Thursday, 13 April 2017

Why Common Swifts are no longer common

The Common Swift is not so common in the UK anymore
Common Swift (Photo: Justyna Baytel)

The common swift (Apus apus) was once an aptly named bird, so often seen screaming and screeching as it swooped and soared over our streets but this is no longer the case. The common swift is no longer common in the UK. My father Bill, who lives in Cardiff, used to keep a diary in which he recorded the dates the swifts arrived each year at the start of summer. He no longer bothers because no swifts arrive where he lives any more. He often rightly complains that these once common birds have vanished from the road he lives in.

The common swift's British breeding populations are known to have dropped drastically in numbers, and the RSPB have the bird on the "Amber List" for species in danger.

So where have all the swifts gone? What has happened to them and what can be done about it?

One of the main reasons for their serious decline is how houses are being built and maintained today. In old buildings the swifts used to nest under the eaves but now roofs are sealed and the birds cannot find any way of entering or anywhere to nest. Renovations to old houses are sealing the roofs too. Making the problem worse, is the fact that swifts like to return to buildings where they have nested before, and they are not keen on newly built housing. Demolition of old buildings demolishes the nesting sites used by swifts.

Swiftlets in nest box (Photo: Public Domain) 

Fortunately, there is a solution. Nest boxes can be placed on houses and buildings and access to roofs can be left by people who care about the conservation of these summer visitors. One group that is actively monitoring the swift population in the UK is aptly named Action For Swifts. It is reassuring to know that there are people all over Britain that are very concerned about this problem and who are taking action to try and do something about it before it is too late. I emailed a contact I found for Action For Swifts in the Cardiff area and was delighted to receive a reply from a lady called Julia. She confirmed what my Dad had been saying, that the situation for swifts in Cardiff is not good. But she informed me that there are a couple of known colonies in the suburbs of Canton and Cathays, and that Cardiff University is helping with conservation measures to help the common swift. The university has accepted advice on renovation work that is swift-friendly and has put up a large number of nest boxes on its halls of residence.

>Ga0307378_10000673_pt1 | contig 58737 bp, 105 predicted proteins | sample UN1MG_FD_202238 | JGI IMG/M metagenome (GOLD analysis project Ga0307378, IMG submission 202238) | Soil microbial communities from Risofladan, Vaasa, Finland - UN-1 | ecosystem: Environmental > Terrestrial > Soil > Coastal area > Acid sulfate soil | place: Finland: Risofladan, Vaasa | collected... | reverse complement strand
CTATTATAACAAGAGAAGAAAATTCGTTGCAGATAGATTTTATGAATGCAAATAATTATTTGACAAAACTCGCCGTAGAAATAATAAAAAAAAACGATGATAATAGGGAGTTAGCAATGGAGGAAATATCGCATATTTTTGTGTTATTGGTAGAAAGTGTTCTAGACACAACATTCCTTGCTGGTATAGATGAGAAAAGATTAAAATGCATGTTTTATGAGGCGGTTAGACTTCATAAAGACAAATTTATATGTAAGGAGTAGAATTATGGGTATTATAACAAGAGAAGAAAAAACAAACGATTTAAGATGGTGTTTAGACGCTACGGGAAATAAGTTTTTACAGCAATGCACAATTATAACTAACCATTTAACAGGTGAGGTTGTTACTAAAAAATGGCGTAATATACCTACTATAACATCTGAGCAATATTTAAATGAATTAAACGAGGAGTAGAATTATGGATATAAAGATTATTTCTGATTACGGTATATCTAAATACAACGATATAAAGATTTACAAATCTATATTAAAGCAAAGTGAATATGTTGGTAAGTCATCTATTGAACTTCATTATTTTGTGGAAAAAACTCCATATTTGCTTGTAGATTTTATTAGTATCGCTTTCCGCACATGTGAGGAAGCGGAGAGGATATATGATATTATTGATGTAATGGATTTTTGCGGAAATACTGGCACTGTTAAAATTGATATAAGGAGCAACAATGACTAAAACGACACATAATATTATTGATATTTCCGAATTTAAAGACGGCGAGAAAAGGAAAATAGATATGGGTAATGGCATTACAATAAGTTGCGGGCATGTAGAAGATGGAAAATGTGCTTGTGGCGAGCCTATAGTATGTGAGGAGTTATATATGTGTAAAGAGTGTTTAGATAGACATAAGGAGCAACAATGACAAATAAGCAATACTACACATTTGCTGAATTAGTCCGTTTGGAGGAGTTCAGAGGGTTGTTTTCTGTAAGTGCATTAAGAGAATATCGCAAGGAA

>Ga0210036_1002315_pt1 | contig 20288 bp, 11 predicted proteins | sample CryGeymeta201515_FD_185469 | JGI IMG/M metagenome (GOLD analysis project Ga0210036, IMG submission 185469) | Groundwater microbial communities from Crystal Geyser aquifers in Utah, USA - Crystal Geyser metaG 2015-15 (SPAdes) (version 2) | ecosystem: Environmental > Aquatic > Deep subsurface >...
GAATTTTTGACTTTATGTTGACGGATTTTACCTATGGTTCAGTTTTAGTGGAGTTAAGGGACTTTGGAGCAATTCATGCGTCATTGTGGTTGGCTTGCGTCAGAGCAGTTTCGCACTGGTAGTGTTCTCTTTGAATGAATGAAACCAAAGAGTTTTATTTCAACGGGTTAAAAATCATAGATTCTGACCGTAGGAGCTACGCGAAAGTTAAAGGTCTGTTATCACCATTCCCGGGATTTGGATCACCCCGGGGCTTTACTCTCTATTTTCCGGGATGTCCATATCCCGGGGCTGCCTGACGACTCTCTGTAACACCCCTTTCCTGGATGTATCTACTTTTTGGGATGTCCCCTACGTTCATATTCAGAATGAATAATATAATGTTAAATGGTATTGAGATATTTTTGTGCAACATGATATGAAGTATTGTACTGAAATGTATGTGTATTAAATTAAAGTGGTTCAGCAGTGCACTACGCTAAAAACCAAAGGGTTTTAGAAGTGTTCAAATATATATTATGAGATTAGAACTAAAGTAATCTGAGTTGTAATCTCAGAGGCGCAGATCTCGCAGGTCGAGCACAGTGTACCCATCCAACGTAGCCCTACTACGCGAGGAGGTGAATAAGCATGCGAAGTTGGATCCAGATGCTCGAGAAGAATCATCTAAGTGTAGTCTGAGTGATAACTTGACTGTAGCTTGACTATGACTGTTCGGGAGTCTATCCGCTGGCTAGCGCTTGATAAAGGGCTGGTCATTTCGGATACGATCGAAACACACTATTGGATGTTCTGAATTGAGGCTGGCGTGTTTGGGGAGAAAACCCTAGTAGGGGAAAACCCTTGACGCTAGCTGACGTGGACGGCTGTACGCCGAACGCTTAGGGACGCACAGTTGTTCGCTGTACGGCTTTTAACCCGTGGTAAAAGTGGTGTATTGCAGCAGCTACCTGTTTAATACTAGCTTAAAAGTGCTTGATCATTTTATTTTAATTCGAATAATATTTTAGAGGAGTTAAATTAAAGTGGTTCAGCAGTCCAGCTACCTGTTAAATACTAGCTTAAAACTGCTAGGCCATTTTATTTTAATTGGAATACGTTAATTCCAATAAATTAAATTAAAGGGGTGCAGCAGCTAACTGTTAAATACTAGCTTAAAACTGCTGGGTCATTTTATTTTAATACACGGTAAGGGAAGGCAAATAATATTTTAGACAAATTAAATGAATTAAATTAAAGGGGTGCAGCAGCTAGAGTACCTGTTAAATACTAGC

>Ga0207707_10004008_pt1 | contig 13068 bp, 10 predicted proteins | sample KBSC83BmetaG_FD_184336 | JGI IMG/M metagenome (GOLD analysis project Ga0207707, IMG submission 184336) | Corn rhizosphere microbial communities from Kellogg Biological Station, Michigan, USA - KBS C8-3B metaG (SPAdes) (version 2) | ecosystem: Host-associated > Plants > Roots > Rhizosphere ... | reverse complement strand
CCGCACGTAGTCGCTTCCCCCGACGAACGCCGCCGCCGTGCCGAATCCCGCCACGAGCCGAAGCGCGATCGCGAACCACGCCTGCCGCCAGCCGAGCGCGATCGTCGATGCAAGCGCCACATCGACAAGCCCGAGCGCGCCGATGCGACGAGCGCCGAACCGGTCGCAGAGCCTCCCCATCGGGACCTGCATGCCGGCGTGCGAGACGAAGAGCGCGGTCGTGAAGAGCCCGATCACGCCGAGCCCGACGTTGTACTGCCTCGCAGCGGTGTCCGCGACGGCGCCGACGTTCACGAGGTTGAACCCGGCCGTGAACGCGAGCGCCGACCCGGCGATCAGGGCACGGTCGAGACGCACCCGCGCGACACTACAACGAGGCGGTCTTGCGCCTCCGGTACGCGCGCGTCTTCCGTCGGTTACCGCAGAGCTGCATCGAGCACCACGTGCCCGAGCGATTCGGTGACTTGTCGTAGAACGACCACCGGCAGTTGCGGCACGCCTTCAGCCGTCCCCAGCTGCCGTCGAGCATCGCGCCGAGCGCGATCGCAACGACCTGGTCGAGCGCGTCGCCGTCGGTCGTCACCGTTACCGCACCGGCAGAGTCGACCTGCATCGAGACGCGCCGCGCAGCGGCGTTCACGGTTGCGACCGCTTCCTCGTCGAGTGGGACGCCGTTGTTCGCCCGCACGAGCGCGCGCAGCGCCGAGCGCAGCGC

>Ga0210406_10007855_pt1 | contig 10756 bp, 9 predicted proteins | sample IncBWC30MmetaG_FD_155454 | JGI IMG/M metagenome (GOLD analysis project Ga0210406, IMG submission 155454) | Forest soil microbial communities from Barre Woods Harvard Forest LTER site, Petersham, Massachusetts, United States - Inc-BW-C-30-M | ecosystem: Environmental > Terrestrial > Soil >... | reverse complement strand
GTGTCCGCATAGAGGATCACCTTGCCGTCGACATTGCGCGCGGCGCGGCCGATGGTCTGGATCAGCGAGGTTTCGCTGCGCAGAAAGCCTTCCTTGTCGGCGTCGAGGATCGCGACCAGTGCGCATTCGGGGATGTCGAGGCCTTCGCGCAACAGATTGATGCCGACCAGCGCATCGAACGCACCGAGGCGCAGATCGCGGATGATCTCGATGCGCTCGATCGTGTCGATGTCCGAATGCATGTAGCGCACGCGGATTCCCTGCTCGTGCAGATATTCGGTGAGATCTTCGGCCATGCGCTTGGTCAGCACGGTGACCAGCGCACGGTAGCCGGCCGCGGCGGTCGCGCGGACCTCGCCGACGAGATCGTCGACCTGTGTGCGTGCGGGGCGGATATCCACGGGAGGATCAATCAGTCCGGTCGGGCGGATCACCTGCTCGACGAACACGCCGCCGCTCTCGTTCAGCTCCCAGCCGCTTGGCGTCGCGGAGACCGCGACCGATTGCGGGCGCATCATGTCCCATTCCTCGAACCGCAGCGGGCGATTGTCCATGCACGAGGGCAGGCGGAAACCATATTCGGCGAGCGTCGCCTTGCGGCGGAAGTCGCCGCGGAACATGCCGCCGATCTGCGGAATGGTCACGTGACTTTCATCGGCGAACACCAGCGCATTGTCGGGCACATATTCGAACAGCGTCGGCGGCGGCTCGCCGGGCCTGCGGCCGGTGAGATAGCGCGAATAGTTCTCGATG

"Swift City"

Julia informed me that “Glamorgan Bird Club is also doing a variety of things, including raising awareness and has recently installed nest boxes in a church tower in the Vale.

And the RSPB is looking to make Cardiff a "swift city" - to work with the Council, house builders, etc, to increase nest sites, amongst other things.”

My father was very glad to hear this news and spread the word to a group of local radio amateurs he is friendly with. Obviously, the more people that know about the threat to the common swift and what steps can be taken to help them recover, the better it will be for these amazing birds.

Why Swifts are truly remarkable birds
Common swifts are truly incredible for many reasons. They have very short legs and because of this they are unhappy when landed because they are unable to walk. They use their short legs and feet to cling to vertical surfaces, such as the wall of a house. Because they do not land on the ground, the birds spend most of their lives on the wing and they even sleep when flying. Non-breeding young birds can spend as much as 10 months of a year in continuous flight. No other bird spends as much time on the wing.

Speaking of flight, swifts migrate all the way to and from equatorial Africa, all the way to the UK and many other parts of Europe and the Northern Hemisphere.

Swifts gather their nesting materials on the wing too, using feathers and small bits of vegetable matter that they find blowing about. They bond it together to make their nests using their saliva as an adhesive.

A remarkable bird, I am sure you will agree, so let’s do all we can to make the common swift, common again!
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